• Erwin Rommel, found to have foreknowledge of the July 20 Plot on Hitler's life, was threatened with public trial, execution and reprisals on his family unless he killed himself, which he did.[31]

Impact of suicide

It is estimated that each suicide in the United States leaves an average of six people intimately affected by the death, either as a spouse, parent, significant other, sibling, or child of the deceased person. These people are referred to as survivors.[32]

It is estimated that 80% of all in home suicide scenes are cleaned up by a close friend, significant other, or a family member. Those that clean up a suicide scene of a close friend, significant other, or a family member are 75% more likely to commit suicide later on in life.[33]

Views on suicide

Medical

In the United States, individuals who express the intent to harm themselves are automatically determined to lack the present mental capacity to refuse treatment, and can be transported to the emergency department against their will. An emergency physician will determine whether inpatient care at a mental health care facility is warranted. This is sometimes referred to as being "committed". A court hearing may be held to determine the individual's competence. In most states, a psychiatrist may hold the person for a specific time period without a judicial order. If the psychiatrist determines the person to be a threat to himself or others, the person may be admitted involuntarily to a psychiatric treatment facility. This period is usually of three days duration. After this time the person must be discharged or appear in front of a judge. As in any judicial proceeding this person has a right to legal counsel.[34]

Switzerland has recently taken steps to legalize assisted suicide for the chronically mentally ill. The high court in Lausanne, in a 2006 ruling, granted an anonymous individual with longstanding psychiatric difficulties the right to end his own life. At least one leading American bioethicist, Jacob Appel of Brown University, has argued that the American medical community ought to condone suicide in certain individuals with mental illness.[35]

Criminal

In some jurisdictions, an act or incomplete act of suicide is considered to be a crime. More commonly, a surviving party member who assisted in the suicide attempt will face criminal charges.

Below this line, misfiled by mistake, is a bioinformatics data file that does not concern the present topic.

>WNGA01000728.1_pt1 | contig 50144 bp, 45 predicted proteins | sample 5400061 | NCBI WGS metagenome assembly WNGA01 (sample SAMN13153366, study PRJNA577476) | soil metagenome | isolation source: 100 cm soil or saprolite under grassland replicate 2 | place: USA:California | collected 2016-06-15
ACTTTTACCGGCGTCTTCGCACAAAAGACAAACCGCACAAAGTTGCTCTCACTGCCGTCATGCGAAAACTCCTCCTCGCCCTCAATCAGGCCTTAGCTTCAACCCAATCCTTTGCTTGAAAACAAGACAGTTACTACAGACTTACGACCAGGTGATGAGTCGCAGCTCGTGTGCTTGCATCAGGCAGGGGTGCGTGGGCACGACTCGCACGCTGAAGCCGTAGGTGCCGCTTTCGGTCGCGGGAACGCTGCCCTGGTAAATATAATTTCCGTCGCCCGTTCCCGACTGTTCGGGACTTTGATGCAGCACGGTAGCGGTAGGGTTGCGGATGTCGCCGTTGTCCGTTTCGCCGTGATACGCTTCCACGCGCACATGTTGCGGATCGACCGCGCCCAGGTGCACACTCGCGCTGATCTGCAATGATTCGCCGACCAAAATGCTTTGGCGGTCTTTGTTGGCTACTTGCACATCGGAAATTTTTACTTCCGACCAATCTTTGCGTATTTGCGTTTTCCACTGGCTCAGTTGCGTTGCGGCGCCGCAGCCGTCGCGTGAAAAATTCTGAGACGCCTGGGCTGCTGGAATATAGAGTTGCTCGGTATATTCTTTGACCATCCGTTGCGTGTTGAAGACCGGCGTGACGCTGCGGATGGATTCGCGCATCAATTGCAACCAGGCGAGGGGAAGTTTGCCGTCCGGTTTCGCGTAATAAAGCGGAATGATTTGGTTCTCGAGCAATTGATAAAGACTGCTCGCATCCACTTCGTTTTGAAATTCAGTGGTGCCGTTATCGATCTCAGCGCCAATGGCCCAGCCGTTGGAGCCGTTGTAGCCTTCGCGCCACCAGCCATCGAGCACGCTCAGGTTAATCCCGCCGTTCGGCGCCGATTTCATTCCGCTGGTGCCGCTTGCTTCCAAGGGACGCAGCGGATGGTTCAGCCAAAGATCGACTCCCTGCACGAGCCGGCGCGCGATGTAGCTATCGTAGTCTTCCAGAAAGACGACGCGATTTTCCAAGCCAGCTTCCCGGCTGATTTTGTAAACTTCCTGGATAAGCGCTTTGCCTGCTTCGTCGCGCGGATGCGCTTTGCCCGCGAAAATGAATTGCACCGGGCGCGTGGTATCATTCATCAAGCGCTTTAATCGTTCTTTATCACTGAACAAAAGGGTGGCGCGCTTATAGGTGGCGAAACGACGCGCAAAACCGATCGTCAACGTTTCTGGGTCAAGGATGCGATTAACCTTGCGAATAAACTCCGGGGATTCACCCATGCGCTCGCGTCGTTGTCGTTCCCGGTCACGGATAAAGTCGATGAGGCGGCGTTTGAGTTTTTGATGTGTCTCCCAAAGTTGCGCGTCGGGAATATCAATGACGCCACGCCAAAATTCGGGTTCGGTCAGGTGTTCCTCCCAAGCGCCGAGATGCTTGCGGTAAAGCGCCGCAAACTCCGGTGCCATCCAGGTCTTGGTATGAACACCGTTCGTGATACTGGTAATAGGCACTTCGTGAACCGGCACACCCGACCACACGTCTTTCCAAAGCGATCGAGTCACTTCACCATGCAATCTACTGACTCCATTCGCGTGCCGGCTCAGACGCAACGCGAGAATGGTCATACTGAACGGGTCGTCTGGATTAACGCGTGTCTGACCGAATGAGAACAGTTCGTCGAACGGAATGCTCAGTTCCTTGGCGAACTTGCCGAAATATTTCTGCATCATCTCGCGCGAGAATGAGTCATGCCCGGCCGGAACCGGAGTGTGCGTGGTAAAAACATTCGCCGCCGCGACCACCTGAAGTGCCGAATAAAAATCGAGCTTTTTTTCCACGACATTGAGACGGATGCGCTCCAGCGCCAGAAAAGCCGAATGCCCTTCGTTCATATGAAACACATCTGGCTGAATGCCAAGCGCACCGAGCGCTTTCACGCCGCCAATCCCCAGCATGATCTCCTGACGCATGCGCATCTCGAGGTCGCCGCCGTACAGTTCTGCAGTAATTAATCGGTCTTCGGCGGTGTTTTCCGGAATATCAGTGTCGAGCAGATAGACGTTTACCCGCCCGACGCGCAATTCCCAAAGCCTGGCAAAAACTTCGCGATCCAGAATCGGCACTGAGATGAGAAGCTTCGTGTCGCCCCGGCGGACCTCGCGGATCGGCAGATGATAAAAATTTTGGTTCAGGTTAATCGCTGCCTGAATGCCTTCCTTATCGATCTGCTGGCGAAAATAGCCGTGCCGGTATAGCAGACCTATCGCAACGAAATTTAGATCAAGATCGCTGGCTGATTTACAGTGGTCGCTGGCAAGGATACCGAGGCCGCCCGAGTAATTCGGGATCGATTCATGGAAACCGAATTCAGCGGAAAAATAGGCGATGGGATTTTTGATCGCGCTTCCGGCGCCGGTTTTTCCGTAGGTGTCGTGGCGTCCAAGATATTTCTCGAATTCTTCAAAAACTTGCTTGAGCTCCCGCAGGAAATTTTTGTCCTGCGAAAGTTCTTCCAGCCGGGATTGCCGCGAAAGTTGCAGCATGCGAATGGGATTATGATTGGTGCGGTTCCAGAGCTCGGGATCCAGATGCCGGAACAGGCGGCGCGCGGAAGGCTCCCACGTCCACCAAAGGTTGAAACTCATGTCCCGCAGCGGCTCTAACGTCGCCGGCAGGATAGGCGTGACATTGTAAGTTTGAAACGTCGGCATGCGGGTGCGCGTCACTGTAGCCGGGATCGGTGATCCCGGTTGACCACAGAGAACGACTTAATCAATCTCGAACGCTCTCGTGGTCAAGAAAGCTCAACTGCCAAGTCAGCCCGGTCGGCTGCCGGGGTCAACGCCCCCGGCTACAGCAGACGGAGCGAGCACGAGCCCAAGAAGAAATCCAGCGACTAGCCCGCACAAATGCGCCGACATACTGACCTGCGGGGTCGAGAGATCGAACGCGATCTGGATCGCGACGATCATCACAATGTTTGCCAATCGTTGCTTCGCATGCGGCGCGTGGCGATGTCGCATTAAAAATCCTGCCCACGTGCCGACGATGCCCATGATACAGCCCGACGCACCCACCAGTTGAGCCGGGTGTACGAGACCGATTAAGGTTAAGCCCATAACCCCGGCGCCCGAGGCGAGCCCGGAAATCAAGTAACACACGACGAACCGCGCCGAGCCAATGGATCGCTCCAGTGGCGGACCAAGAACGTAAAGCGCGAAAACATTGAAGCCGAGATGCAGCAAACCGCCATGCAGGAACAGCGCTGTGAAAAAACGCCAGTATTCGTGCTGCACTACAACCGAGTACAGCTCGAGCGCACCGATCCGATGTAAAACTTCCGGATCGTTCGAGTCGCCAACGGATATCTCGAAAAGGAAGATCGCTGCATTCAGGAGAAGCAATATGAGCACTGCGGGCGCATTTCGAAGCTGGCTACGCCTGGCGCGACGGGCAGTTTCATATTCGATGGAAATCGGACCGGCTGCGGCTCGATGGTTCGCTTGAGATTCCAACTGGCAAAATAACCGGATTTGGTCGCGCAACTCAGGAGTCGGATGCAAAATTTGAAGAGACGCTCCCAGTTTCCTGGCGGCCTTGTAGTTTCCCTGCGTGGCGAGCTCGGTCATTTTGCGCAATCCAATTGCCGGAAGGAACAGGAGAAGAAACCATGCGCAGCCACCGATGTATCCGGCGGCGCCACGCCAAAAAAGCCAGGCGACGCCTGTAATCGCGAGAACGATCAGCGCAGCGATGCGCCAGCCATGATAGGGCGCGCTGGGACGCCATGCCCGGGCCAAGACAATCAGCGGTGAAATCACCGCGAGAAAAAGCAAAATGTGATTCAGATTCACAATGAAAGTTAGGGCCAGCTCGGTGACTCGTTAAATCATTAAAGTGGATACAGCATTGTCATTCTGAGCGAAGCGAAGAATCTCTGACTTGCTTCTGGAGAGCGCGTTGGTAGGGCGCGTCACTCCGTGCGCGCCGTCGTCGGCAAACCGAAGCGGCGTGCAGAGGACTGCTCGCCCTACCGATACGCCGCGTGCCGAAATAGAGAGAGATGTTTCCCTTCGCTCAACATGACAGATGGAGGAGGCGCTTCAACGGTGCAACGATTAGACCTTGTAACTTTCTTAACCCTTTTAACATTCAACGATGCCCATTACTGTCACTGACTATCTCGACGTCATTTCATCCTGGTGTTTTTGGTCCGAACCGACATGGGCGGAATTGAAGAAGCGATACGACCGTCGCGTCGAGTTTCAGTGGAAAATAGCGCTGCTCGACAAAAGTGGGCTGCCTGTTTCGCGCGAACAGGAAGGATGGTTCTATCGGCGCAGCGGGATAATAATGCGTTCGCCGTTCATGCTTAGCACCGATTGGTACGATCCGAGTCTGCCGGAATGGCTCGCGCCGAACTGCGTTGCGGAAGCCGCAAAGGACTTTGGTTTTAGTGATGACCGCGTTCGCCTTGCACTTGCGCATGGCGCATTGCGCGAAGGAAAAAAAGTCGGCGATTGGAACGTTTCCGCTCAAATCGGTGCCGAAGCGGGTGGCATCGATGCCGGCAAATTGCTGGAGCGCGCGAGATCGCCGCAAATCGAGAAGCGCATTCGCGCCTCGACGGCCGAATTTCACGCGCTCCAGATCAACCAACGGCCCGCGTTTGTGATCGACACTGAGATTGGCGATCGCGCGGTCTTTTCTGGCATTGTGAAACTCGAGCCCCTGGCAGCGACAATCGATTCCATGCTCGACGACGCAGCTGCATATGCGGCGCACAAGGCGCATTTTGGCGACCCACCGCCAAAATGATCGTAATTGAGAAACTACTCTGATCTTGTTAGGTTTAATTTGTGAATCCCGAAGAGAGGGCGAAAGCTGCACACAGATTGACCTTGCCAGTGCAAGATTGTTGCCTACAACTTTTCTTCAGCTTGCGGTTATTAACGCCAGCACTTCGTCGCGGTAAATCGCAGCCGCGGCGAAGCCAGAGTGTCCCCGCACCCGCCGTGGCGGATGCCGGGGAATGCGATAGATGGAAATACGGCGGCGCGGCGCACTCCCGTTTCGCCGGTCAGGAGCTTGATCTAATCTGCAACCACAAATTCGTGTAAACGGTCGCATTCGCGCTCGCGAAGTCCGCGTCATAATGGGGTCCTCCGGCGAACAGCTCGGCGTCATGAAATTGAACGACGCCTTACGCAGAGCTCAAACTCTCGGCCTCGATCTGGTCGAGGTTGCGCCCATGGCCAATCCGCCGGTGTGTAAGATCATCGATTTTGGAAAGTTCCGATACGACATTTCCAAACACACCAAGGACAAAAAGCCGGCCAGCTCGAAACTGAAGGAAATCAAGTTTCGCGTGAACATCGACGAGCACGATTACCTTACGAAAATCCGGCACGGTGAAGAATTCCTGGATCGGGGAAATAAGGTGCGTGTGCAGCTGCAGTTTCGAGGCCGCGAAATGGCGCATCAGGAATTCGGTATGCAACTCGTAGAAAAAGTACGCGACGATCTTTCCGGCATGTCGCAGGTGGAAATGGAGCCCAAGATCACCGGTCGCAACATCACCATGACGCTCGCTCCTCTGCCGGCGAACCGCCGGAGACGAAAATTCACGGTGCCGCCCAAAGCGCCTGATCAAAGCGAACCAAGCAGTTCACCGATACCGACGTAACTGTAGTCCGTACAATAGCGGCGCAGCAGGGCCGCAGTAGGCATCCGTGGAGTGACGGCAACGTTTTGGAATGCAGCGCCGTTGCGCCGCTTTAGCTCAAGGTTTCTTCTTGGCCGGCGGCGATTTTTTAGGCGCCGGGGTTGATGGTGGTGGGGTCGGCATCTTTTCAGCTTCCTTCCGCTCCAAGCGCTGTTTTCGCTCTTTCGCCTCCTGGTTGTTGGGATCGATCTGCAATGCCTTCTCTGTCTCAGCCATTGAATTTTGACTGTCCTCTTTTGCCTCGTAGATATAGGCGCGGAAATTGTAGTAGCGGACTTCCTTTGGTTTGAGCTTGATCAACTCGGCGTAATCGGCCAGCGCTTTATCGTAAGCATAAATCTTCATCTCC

In Brazil, if the help is directed to a minor, the penalty is applied in its double and not considered as homicide. In Italy and Canada, instigating another to suicide is also a criminal offense. In Singapore, assisting in the suicide of a mentally handicapped person is a capital offense. In India, abetting suicide of a minor or a mentally challenged person can result in a maximum 1 year prison term with a possible fine.[36]

[[File:|thumb|A tantō knife prepared for seppuku]]

In Germany, the following laws apply to cases of suicide:[37]

  • Active euthanasia (killing on request) is prohibited by article 216 of the StGB (Strafgesetzbuch, German Criminal Code), punishable with six months to five years in jail
  • German law interprets suicide as an accident and anyone present during suicide may be prosecuted for failure to render aid in an emergency. A suicide legally becomes emergency when a suicidal person loses consciousness. Failure to render aid is punishable under article 323c of the StGB, with a maximum one year jail sentence.

Cultural

In the Warring States Period and the Edo period of Japan, samurai who disgraced their honor chose to end their own lives by seppuku, a method in which the samurai takes a sword and slices into his abdomen, causing a fatal injury. The cut is usually performed diagonally from the top corner of the samurai's writing hand, and has long been considered an honorable form of death (even when done to punish dishonor). Though such a wound would be fatal, seppuku was not always technically suicide, as the samurai's assistant (the kaishaku) would usually stand by to cut short any suffering by quickly administering a fatal cut to the back of the neck (just short of decapitation), sometimes as soon as the first tiny incision into the abdomen was made.

Religious